Crisis Phase (March 1, 2009-June 23, 2014):  General Batista Tagme Na Waie, chief of staff of the military forces of Guinea-Bissau, was killed in a bombing at military headquarters on March 1, 2009.  Possibly in retaliation, President João Bernardo Vieira was assassinated on March 2, 2009.  The African Union (AU), European Union (EU), and the U.S. government condemned the assassination of President Vieira.  Raimundo Pereira, speaker of the National Assembly, was sworn in as interim president on March 3, 2009.  Government soldiers killed Baciro Dabo, an independent presidential candidate, Helder Proenca, a former Minister of Defense, and two security guards, on June 6, 2009.  Malam Bacai Sanhá of the African Party for the Independence of Guinea-Bissau and Cape Verde (PAIGC) was elected president with 63 percent of the vote in the second round on July 26, 2009.  The EU sent four election experts, six long-term observers, and ten short-term observers from 14 countries headed by Johan Van Hecke of Belgium to monitor the presidential elections from June 6 to August 6, 2009. The Economic Community of West African States (ECOWAS) sent observers to monitor the presidential elections from June 23 to July 27, 2009.  The African Union (AU) sent observers to monitor the presidential elections.  The Community of Portuguese-Speaking Countries (CPLP) sent observers headed by Albertino Braganca of Sao Tome to monitor the presidential elections.  On January 1, 2010, the UN established the UN Integrated Peacebuilding Office in Guinea-Bissau (UNIOGBIS), including 61 international civilian personnel headed by UN Special Representative Joseph Mutaboba of Rwanda.  Government soldiers detained Prime Minister Carlos Gomes and Army Chief of Staff Zamora Induta on April 1, 2010.  Prime Minister Carlos Gomes was released from detention on April 2, 2010.  The European Union Security Sector Reform Mission (EU SSR – Guinea-Bissau) was disbanded on September 30, 2010.  On March 21, 2011, the Angolan government established the Angolan Military Mission in Guinea-Bissau (MISSANG), which consisted of some 250 military and police personnel, to reform and modernize the security sector in Guinea-Bissau.  The government suppressed an attempted military coup on December 26, 2011.  President Malam Bacai Sanhá died of natural causes on January 9, 2012.  Raimundo Pereira, President of the National People’s Assembly, was sworn in as interim president on January 9, 2012.  On February 10, 2012, Prime Minister Carlos Gomes resigned to run for president in the upcoming presidential elections.  The ECOWAS sent a pre-election fact-finding mission to the country on March 9-14, 2012.  The first round of presidential elections was held on March 18, 2012.  The ECOWAS sent 80 observers headed by General Salou Djibo of Niger to monitor the first round of the presidential election.  Col. Samba Djalo, former head of military intelligence, was assassinated on March 18, 2012.  On March 23, 2012, presidential candidate (and former president) Kumba Yala announced a boycott of the second round of the presidential election, alleging that the first round was unfair.  A second round of presidential elections was scheduled for April 22, 2012, but was not held.  On April 2, 2012, the ECOWAS appointed President Alpha Condé of Guinea to mediate the election dispute.  President Raimundo Pereira was overthrown in a military coup led by General Antonio Indjai on April 12, 2012, and the National Transitional Council (NTC) took control of the government on April 15, 2012.  The Community of Portuguese-Speaking Countries (CPLP), African Union (AU) Commission (Jean Ping-Chairperson), the Canadian government, and ECOWAS condemned the military coup on April 12, 2012.  UN Secretary-General Ban Ki-Moon and the UN Security Council condemned the military coup on April 14, 2012.  The U.S. government condemned the military coup on April 13, 2012.  The AU imposed diplomatic sanctions (suspension of membership) against the military government on April 17, 2012.  The South African government condemned the military coup on April 17, 2012.  On April 29, 2012, the ECOWAS imposed diplomatic and economic sanctions against the leaders of the military coup.  On May 3, 2012, the EU imposed economic sanctions (travel ban and assets freeze) against the leaders of the military coup.  Manuel Serifo Nhamadjo, Speaker of the National Assembly, took over as interim president on May 11, 2012.  The ECOWAS Mission in Bissau (ECOMIB), which consisted of 677 peacekeeping personnel from Burkina Faso, Senegal, Togo, and Nigeria commanded by Colonel Gnibanga Barro from Burkina Faso, was deployed in the country to provide protection for the port, airport, government buildings, and humanitarian NGOs in the capital Bissau beginning on May 16, 2012.  On May 18, 2012, the UN Security Council imposed economic sanctions (travel bans) against the leaders of the military coup.  On May 23, 2012, ECOWAS mediated an agreement, providing for the establishment of a transitional government headed by Manuel Serifo Nhamadjo as president and Rui Duarte de Barros as prime minister.  The Angolan military mission, MISSANG, was withdrawn from the country on June 9, 2012.  On July 30, 2012, the UN Security Council condemned the military for continuing to interfere in politics in Guinea-Bissau.  Six rebel soldiers were killed during an attack led by Captain Pansau N’Tchama against a government military barracks near the capital city, Bissau, on October 21, 2012.  Jose Ramos-Horta of East Timor was appointed as UN Special Representative in Guinea-Bissau beginning on January 21, 2013.  Interim President Manuel Serifo Nhamadjo re-appointed Interim Prime Minister Rui Duarte de Barros as head of a 34-member transitional government on June 6, 2013.  On September 10, 2013, the National People’s Assembly blocked a bill that would have granted amnesty to leaders of the recent military coup.  On November 15, 2013, the transitional government postponed the planned presidential and legislative elections until March 16, 2014 (and later to April 13, 2014).  Legislative elections were held on April 13, 2014, and the PAIGC won 57 out of 102 seats in the National People’s Assembly.  The Party for Social Renewal (Partido para a Renovação Social – PRS) won 41 seats in the National People’s Assembly.  José Mário Vaz of the PAIGC was elected president with 62 percent of the vote in the second round of presidential elections held on May 18, 2014.  The European Union (EU) sent five election experts, 16 long-term observers, and 24 short-term observers from 17 countries to monitor the elections from March 19 to April 14, 2014.  The African Union (AU) sent nine long-term observers and 47 short-term observers led by former President Joaquim Chissano of Mozambique to monitor the elections from February 9 to May 19, 2014.  The Economic Community of West African States (ECOWAS) sent 220 observers led by Professor Amos Sawyer of Liberia to monitor the elections from April 8 to May 19, 2014.  The AU lifted diplomatic sanctions (suspension of membership) against the government on June 17, 2014.  José Mário Vaz was inaugurated as president on June 23, 2014.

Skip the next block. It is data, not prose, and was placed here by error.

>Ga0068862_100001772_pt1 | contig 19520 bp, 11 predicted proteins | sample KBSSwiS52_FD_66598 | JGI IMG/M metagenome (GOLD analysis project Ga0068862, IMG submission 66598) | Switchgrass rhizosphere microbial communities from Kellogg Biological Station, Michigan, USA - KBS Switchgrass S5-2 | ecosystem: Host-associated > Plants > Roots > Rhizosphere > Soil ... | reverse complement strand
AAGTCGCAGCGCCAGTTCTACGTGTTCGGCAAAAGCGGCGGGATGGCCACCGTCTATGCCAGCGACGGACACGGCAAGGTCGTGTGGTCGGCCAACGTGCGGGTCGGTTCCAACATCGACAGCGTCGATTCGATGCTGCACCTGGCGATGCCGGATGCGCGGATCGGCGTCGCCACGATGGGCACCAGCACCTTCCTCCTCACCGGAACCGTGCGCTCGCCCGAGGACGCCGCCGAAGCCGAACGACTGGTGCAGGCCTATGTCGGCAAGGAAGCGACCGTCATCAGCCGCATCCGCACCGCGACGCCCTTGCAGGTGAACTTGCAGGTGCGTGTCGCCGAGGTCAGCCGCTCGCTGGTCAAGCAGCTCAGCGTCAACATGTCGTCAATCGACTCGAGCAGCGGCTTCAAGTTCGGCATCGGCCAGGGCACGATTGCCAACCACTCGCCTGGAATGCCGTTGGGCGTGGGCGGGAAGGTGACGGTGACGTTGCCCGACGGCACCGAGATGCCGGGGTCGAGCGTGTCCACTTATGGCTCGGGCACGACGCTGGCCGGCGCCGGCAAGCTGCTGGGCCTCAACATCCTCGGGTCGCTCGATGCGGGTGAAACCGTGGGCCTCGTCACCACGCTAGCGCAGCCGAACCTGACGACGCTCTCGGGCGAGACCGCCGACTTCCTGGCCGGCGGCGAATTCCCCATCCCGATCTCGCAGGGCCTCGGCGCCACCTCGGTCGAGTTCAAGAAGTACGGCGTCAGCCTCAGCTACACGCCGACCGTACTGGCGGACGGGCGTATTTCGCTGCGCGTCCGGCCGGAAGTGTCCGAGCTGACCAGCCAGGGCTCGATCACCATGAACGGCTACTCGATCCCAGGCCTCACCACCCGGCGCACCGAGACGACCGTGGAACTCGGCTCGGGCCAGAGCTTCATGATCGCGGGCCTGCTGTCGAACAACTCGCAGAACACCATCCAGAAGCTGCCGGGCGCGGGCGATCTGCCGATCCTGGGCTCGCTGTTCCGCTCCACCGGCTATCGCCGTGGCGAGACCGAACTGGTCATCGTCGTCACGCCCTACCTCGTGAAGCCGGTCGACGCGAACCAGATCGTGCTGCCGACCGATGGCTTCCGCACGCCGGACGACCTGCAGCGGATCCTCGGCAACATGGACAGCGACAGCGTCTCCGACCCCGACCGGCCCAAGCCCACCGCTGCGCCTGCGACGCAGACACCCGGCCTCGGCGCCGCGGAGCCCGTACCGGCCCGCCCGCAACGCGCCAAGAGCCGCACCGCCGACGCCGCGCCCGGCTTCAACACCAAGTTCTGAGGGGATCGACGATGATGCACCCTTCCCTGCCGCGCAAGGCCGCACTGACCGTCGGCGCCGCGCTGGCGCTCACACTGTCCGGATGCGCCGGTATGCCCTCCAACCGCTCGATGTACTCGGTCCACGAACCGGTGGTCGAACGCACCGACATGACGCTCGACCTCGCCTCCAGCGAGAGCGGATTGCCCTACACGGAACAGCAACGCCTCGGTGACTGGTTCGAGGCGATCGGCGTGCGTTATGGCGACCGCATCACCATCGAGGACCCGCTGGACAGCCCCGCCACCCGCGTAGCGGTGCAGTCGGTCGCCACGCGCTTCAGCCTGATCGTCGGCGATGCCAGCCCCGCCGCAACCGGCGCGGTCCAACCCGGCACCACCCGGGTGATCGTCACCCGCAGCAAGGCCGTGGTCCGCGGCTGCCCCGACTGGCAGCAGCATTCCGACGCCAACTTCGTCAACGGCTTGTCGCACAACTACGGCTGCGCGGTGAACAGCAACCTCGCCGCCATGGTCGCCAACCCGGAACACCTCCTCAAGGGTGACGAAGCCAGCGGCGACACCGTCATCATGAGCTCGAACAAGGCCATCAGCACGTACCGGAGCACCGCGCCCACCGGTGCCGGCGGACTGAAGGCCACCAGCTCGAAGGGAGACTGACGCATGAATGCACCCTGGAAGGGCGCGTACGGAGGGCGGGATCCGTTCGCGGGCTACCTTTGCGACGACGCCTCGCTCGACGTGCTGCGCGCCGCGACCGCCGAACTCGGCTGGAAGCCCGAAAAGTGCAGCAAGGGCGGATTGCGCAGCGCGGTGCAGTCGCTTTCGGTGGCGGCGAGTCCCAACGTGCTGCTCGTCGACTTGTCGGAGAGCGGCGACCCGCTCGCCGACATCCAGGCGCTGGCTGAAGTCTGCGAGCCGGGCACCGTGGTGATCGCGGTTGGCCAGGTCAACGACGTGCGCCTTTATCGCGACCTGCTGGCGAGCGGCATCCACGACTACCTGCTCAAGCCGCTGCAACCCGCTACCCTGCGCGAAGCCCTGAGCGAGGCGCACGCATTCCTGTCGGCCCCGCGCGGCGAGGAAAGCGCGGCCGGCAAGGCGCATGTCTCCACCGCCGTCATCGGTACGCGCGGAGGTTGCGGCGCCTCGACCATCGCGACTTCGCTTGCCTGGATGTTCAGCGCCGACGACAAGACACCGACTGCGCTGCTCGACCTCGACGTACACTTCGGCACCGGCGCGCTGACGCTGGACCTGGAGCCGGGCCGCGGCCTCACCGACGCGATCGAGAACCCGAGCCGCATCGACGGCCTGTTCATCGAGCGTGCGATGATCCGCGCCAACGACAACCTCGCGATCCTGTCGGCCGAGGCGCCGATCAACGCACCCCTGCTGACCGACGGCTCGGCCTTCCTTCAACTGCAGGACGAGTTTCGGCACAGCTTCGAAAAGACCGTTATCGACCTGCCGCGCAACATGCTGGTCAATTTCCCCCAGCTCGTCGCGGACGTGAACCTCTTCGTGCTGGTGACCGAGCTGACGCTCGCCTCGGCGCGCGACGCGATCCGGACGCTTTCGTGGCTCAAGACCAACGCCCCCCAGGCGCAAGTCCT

Post-Crisis Phase (June 24, 2014-August 12, 2015):    President José Mário Vaz appointed Domingos Simões Pereira of the PAIGC as prime minister on July 3, 2014. UN Secretary-General Ban Ki-moon appointed Miguel Trovoada of São Tomé and Príncipe as UN Special Representative to Guinea-Bissau on July 16, 2014.  President José Mário Vaz dismissed the head of the military, General Antonio Indjai, on September 15, 2014.  President José Mário Vaz appointed General Biague Na Ntan as head of the military on September 17, 2014.

Crisis Phase (August 13, 2015-present):  President José Mário Vaz dismissed Prime Minister Domingos Simões Pereira and cabinet on August 13, 2015, and Baciro Djá was sworn in as prime minister on August 20, 2015.  The Nigerian government appointed appointed former President Olusegun Obasanjo as Special Envoy to mediate an end to the political crisis in Guinea-Bissau.  On September 9, 2015, Prime Minister Baciro Djá submitted his resignation after the Supreme Court of Guinea-Bissau ruled that his appointment was unconstitutional.  Carlos Correia was sworn in as prime minister on September 17, 2015, and Prime Minister Carlos Correia formed a new government on October 13, 2015.  President José Mário Vaz dismissed Prime Minister Carlos Correia on May 12, 2016.  Baciro Djá was appointed as prime minister on May 27, 2016.  ECOWAS mediators, including President Alpha Condé of Guinea and President Ernest Bai Koroma of Sierra Leone, announced the six-point “Agreement on the Resolution of the Political Crisis in Guinea-Bissau” signed by Guinea-Bissau’s rival political factions on September 10, 2016.  The rival political factions signed the ECOWAS-mediated “Conakry Agreement on the Implementation of the Roadmap for the Resolution of the Political Crisis in Guinea-Bissau” on October 14, 2016.  Prime Minister Baciro Djá resigned on November 18, 2016, and he was expelled from the PAIGC on November 20, 2016.  President José Mário Vaz named Umaro Sissoco Embalo as prime minister on November 18, 2016.  On December 12, 2016, Prime Minister Umaro Sissoco Embalo named a 37-member cabinet, but the PAIGC announced a boycott of the government.  Hundreds of anti-government protesters marched in the capital Bissau on March 11, 2017.  On February 5, 2018, the Heads of State and Government of the ECOWAS imposed economic sanctions (assets freezes and travel bans) against 19 individuals for impeding the process for ending the crisis in Guinea-Bissau.  On April 14, 2018, the Heads of State and Government of the ECOWAS commended ECOWAS mediator, President Alpha Condé of Guinea, for his sustained mediation efforts in Guinea-Bissau.  President José Mário Vaz appointed Aristides Gomes as prime minister on April 16, 2018.